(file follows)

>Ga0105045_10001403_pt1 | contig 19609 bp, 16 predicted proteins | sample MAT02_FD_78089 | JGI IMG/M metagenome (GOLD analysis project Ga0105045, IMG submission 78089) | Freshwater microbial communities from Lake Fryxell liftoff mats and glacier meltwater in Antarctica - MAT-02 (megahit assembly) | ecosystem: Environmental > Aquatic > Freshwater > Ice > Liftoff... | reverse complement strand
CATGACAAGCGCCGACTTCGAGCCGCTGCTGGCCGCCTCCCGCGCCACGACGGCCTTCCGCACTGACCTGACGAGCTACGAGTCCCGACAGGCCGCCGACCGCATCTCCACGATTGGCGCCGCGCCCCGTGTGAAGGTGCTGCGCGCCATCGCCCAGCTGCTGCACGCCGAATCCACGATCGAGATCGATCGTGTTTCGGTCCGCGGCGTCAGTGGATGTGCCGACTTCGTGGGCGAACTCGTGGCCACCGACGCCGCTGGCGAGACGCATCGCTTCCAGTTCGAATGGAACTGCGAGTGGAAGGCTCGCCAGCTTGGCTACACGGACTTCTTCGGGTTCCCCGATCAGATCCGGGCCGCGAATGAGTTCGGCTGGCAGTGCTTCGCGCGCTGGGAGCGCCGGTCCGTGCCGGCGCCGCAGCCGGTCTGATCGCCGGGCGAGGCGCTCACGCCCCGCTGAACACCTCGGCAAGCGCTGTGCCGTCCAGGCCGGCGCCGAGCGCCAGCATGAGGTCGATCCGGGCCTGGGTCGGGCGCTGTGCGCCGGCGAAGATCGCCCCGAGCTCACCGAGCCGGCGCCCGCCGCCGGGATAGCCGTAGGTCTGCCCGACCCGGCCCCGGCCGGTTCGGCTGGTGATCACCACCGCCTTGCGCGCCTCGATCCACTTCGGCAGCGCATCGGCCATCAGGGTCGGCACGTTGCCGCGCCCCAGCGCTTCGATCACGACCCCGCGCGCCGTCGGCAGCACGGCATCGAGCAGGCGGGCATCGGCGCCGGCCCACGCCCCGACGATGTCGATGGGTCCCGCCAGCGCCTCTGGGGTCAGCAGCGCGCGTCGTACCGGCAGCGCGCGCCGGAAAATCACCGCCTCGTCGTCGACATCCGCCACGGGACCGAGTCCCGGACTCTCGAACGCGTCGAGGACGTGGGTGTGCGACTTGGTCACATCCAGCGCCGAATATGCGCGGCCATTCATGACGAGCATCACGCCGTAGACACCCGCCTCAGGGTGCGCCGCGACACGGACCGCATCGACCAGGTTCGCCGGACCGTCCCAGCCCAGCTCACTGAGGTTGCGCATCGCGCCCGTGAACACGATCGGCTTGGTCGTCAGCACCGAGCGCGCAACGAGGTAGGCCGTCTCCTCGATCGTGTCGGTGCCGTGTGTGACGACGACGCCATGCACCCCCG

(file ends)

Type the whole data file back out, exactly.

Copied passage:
>Ga0105045_10001403_pt1 | contig 19609 bp, 16 predicted proteins | sample MAT02_FD_78089 | JGI IMG/M metagenome (GOLD analysis project Ga0105045, IMG submission 78089) | Freshwater microbial communities from Lake Fryxell liftoff mats and glacier meltwater in Antarctica - MAT-02 (megahit assembly) | ecosystem: Environmental > Aquatic > Freshwater > Ice > Liftoff... | reverse complement strand
CATGACAAGCGCCGACTTCGAGCCGCTGCTGGCCGCCTCCCGCGCCACGACGGCCTTCCGCACTGACCTGACGAGCTACGAGTCCCGACAGGCCGCCGACCGCATCTCCACGATTGGCGCCGCGCCCCGTGTGAAGGTGCTGCGCGCCATCGCCCAGCTGCTGCACGCCGAATCCACGATCGAGATCGATCGTGTTTCGGTCCGCGGCGTCAGTGGATGTGCCGACTTCGTGGGCGAACTCGTGGCCACCGACGCCGCTGGCGAGACGCATCGCTTCCAGTTCGAATGGAACTGCGAGTGGAAGGCTCGCCAGCTTGGCTACACGGACTTCTTCGGGTTCCCCGATCAGATCCGGGCCGCGAATGAGTTCGGCTGGCAGTGCTTCGCGCGCTGGGAGCGCCGGTCCGTGCCGGCGCCGCAGCCGGTCTGATCGCCGGGCGAGGCGCTCACGCCCCGCTGAACACCTCGGCAAGCGCTGTGCCGTCCAGGCCGGCGCCGAGCGCCAGCATGAGGTCGATCCGGGCCTGGGTCGGGCGCTGTGCGCCGGCGAAGATCGCCCCGAGCTCACCGAGCCGGCGCCCGCCGCCGGGATAGCCGTAGGTCTGCCCGACCCGGCCCCGGCCGGTTCGGCTGGTGATCACCACCGCCTTGCGCGCCTCGATCCACTTCGGCAGCGCATCGGCCATCAGGGTCGGCACGTTGCCGCGCCCCAGCGCTTCGATCACGACCCCGCGCGCCGTCGGCAGCACGGCATCGAGCAGGCGGGCATCGGCGCCGGCCCACGCCCCGACGATGTCGATGGGTCCCGCCAGCGCCTCTGGGGTCAGCAGCGCGCGTCGTACCGGCAGCGCGCGCCGGAAAATCACCGCCTCGTCGTCGACATCCGCCACGGGACCGAGTCCCGGACTCTCGAACGCGTCGAGGACGTGGGTGTGCGACTTGGTCACATCCAGCGCCGAATATGCGCGGCCATTCATGACGAGCATCACGCCGTAGACACCCGCCTCAGGGTGCGCCGCGACACGGACCGCATCGACCAGGTTCGCCGGACCGTCCCAGCCCAGCTCACTGAGGTTGCGCATCGCGCCCGTGAACACGATCGGCTTGGTCGTCAGCACCGAGCGCGCAACGAGGTAGGCCGTCTCCTCGATCGTGTCGGTGCCGTGTGTGACGACGACGCCATGCACCCCCG